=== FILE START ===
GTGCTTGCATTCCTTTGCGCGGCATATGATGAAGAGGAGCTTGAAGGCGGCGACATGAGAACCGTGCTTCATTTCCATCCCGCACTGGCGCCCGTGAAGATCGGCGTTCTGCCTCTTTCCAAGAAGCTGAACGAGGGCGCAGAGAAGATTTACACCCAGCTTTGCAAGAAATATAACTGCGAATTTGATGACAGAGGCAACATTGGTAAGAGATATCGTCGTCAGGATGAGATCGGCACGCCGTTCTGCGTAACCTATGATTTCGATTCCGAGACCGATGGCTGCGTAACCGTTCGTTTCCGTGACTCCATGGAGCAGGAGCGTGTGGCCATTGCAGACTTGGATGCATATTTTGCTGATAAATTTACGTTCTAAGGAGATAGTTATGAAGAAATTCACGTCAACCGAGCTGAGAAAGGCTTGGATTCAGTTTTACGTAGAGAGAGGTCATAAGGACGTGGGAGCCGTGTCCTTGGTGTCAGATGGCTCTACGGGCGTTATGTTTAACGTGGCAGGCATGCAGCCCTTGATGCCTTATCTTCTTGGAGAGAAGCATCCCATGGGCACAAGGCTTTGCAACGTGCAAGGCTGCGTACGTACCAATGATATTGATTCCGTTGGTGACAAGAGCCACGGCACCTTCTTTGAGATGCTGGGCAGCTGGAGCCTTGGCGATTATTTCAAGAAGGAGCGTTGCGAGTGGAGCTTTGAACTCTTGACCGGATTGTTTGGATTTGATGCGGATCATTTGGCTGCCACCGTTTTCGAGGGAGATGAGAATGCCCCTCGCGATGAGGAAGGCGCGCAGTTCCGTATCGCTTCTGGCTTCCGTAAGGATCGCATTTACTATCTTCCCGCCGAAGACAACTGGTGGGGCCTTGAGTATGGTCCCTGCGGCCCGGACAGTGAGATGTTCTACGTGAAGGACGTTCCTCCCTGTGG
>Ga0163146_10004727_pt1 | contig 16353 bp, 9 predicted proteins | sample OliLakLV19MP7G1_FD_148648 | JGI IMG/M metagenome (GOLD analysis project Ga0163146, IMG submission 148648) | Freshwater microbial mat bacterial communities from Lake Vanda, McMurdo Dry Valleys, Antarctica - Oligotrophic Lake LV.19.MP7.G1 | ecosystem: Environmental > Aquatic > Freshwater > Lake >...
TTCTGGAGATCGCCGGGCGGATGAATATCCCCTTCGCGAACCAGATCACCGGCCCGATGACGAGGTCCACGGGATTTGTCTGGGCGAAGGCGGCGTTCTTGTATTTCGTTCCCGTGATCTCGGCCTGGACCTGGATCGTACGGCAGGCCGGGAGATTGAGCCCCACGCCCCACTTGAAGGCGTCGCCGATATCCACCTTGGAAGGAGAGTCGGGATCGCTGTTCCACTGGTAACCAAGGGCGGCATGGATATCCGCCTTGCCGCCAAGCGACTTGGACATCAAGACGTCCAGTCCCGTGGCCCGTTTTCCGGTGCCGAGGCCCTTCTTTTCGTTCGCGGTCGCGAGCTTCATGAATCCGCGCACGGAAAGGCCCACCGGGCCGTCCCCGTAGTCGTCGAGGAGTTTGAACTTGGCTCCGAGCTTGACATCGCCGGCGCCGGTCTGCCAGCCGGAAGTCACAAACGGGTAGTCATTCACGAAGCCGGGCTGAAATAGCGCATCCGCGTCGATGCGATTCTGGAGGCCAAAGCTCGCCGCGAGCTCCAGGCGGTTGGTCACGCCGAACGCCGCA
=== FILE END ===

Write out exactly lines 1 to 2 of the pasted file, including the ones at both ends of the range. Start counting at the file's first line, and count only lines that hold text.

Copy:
GTGCTTGCATTCCTTTGCGCGGCATATGATGAAGAGGAGCTTGAAGGCGGCGACATGAGAACCGTGCTTCATTTCCATCCCGCACTGGCGCCCGTGAAGATCGGCGTTCTGCCTCTTTCCAAGAAGCTGAACGAGGGCGCAGAGAAGATTTACACCCAGCTTTGCAAGAAATATAACTGCGAATTTGATGACAGAGGCAACATTGGTAAGAGATATCGTCGTCAGGATGAGATCGGCACGCCGTTCTGCGTAACCTATGATTTCGATTCCGAGACCGATGGCTGCGTAACCGTTCGTTTCCGTGACTCCATGGAGCAGGAGCGTGTGGCCATTGCAGACTTGGATGCATATTTTGCTGATAAATTTACGTTCTAAGGAGATAGTTATGAAGAAATTCACGTCAACCGAGCTGAGAAAGGCTTGGATTCAGTTTTACGTAGAGAGAGGTCATAAGGACGTGGGAGCCGTGTCCTTGGTGTCAGATGGCTCTACGGGCGTTATGTTTAACGTGGCAGGCATGCAGCCCTTGATGCCTTATCTTCTTGGAGAGAAGCATCCCATGGGCACAAGGCTTTGCAACGTGCAAGGCTGCGTACGTACCAATGATATTGATTCCGTTGGTGACAAGAGCCACGGCACCTTCTTTGAGATGCTGGGCAGCTGGAGCCTTGGCGATTATTTCAAGAAGGAGCGTTGCGAGTGGAGCTTTGAACTCTTGACCGGATTGTTTGGATTTGATGCGGATCATTTGGCTGCCACCGTTTTCGAGGGAGATGAGAATGCCCCTCGCGATGAGGAAGGCGCGCAGTTCCGTATCGCTTCTGGCTTCCGTAAGGATCGCATTTACTATCTTCCCGCCGAAGACAACTGGTGGGGCCTTGAGTATGGTCCCTGCGGCCCGGACAGTGAGATGTTCTACGTGAAGGACGTTCCTCCCTGTGG
>Ga0163146_10004727_pt1 | contig 16353 bp, 9 predicted proteins | sample OliLakLV19MP7G1_FD_148648 | JGI IMG/M metagenome (GOLD analysis project Ga0163146, IMG submission 148648) | Freshwater microbial mat bacterial communities from Lake Vanda, McMurdo Dry Valleys, Antarctica - Oligotrophic Lake LV.19.MP7.G1 | ecosystem: Environmental > Aquatic > Freshwater > Lake >...